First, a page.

It has been a year of change since Gemma Doyle arrived at the foreboding Spence Academy. Having bound the wild, dark magic of the realms to her, Gemma has forged unlikely and unsuspected new alliances both with the headstrong Felicity and timid Ann, Kartik, the exotic young man whose companionship is forbidden, and the fearsome creatures of the ...
It has been a year of change since Gemma Doyle arrived at the foreboding Spence Academy. Having bound the wild, dark magic of the realms to her, Gemma has forged unlikely and unsuspected new alliances both with the headstrong Felicity and timid Ann, Kartik, the exotic young man whose companionship is forbidden, and the fearsome creatures of the realms. Now, as Gemma approaches her London debut, the time has come to test those bonds. As her friendship with Felicity and Ann faces its gravest trial, and with the Order grappling for control of the realms, Gemma is compelled to decide once and for all which path she is meant to take. Pulled forward by fate, the destiny Gemma faces threatens to set chaos loose, not only in the realms, but also upon the rigid Victorian society whose rules Gemma has both defied and followed. Where does Gemma really belong? And will she, can she, survive?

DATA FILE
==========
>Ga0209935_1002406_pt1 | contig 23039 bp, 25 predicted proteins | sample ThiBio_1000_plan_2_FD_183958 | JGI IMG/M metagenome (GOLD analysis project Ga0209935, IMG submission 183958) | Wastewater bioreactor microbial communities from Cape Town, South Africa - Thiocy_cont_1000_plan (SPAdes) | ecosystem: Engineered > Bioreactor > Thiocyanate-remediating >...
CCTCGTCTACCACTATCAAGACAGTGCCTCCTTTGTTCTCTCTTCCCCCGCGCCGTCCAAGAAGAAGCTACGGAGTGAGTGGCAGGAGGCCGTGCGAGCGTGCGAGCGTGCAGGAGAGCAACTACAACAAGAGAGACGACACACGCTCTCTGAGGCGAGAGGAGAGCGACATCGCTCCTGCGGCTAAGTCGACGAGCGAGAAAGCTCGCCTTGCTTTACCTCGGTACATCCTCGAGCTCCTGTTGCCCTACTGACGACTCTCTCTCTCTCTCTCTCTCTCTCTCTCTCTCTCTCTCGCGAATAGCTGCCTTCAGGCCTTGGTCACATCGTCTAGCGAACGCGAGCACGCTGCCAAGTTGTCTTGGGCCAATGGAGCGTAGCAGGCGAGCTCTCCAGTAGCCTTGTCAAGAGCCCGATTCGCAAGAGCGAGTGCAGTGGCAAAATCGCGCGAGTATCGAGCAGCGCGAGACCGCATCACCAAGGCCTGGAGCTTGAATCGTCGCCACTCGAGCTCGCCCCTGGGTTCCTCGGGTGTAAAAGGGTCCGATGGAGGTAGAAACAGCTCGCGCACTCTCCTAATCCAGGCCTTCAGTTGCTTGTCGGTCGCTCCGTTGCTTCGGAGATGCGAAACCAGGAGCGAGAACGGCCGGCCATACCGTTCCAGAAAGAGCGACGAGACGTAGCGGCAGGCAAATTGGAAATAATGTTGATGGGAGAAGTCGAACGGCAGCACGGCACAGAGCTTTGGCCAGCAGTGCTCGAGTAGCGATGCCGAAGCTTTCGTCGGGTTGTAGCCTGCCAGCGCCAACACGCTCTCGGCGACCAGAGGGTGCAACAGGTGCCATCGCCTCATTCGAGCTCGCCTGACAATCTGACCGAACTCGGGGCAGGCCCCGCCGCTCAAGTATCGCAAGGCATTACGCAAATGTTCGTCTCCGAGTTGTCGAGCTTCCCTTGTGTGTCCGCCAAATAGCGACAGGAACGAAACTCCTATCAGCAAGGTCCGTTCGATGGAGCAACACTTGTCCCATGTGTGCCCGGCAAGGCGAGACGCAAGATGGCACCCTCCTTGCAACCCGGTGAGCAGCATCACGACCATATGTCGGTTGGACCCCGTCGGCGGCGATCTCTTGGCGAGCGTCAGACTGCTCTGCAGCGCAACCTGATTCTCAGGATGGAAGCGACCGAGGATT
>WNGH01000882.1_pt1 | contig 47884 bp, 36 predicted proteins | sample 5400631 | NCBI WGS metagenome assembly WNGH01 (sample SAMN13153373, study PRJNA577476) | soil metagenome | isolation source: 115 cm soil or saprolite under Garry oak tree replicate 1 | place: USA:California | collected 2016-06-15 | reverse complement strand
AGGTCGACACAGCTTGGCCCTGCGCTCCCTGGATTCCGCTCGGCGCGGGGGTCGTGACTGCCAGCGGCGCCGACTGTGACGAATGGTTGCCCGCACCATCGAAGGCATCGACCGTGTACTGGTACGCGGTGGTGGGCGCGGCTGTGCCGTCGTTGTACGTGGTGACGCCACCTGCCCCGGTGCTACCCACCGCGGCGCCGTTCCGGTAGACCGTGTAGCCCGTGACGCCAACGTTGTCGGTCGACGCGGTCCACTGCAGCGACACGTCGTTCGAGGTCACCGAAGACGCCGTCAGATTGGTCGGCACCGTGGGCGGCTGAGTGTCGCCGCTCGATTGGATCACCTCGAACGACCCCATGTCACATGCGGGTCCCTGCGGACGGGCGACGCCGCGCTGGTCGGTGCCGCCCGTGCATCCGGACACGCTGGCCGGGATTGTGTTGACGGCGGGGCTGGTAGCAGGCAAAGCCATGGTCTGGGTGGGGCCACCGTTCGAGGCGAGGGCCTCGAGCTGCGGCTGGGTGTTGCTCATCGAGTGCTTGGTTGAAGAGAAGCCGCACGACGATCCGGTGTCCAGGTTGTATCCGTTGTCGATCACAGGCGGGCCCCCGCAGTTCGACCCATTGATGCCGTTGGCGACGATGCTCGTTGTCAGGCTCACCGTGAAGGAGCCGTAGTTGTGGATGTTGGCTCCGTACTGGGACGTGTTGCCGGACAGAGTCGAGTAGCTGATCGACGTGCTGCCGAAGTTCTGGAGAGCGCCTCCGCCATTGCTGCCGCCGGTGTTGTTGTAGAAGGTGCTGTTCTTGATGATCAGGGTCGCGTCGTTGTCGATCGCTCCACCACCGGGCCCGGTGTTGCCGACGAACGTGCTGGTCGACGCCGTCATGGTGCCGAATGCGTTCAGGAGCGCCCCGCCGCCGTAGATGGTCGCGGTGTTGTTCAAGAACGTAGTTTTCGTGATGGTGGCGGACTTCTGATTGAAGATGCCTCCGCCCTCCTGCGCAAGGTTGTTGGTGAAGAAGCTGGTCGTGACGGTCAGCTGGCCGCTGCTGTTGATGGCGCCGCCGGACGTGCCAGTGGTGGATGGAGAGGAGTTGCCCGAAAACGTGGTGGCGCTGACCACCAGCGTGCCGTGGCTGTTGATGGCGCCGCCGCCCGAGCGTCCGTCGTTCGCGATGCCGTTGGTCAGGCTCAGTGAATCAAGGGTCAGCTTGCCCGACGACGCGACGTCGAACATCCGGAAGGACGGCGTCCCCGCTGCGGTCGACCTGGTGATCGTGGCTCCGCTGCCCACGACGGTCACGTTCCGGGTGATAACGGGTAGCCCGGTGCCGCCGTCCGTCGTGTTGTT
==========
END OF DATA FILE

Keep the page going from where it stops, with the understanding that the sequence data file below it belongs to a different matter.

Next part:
Publishers Weekly, 2007-10-29 The concluding volume in the trilogy begun in A Great and Terrible Beauty is a huge work of massive ambition, an undertaking that involves the plaiting and tying off a dozen plot threads-impending war in the realms and heroine Gemma Doyle's control of its magic being the central thread but, perhaps, not the most interesting. In chronicling Gemma's first year at Spence Academy, Bray has, over three books, widened her canvas from finishing school to fin-de-siecle London, weaving in the defining movements of the era-labor strikes over factory conditions, suffrage, the "radical" Impressionists just across the Channel, even fashion trends like bloomers for women daring enough to ride bicycles. Gemma is both buffeted and bolstered by her exposure to these developments, and readers experience how they shape her burgeoning understanding of who she is and who she may become. Some of Gemma's struggle is about power. As exalted as she is within the realms for her role as High Priestess of the secret society, her "otherness" marks her as unsuitable for proper Victorian circles. Gemma chafes not only at the physical constraints of a corset but at the myriad restrictions placed on women. Her quest is to break free, but at what cost? Bray poses these vital questions without sacrificing the gothic undertones of the previous volumes-the body count is high, and the deaths, gruesome. That creepiness is balanced by the fully realized company of players, including the insufferable headmistress, Mrs. Nightwing, the acid-tongued Felicity Worthington, hunky heartthrob Kartik and, of course, Gemma herself, a heroine readily embraced. Ages 14-up. (Dec.) (c) Copyright PWxyz, LLC. All rights reserved
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